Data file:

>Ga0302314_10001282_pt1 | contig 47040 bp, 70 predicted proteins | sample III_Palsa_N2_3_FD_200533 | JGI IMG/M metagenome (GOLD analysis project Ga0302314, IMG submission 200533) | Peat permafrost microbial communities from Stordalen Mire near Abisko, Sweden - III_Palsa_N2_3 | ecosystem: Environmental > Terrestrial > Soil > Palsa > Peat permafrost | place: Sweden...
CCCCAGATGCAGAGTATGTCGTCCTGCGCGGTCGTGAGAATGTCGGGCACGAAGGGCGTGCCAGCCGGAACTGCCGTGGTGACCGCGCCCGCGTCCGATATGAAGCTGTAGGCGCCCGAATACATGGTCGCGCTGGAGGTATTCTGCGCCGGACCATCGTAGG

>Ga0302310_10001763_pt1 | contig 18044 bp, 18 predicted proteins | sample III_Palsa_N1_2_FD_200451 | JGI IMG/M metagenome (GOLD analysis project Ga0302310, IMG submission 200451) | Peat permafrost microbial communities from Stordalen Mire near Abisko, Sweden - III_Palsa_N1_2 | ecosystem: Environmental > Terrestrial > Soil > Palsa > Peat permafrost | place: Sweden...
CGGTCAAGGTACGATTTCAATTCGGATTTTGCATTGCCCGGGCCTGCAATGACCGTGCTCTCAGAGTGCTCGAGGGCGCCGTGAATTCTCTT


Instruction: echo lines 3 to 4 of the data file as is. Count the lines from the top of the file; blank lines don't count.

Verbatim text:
>Ga0302310_10001763_pt1 | contig 18044 bp, 18 predicted proteins | sample III_Palsa_N1_2_FD_200451 | JGI IMG/M metagenome (GOLD analysis project Ga0302310, IMG submission 200451) | Peat permafrost microbial communities from Stordalen Mire near Abisko, Sweden - III_Palsa_N1_2 | ecosystem: Environmental > Terrestrial > Soil > Palsa > Peat permafrost | place: Sweden...
CGGTCAAGGTACGATTTCAATTCGGATTTTGCATTGCCCGGGCCTGCAATGACCGTGCTCTCAGAGTGCTCGAGGGCGCCGTGAATTCTCTT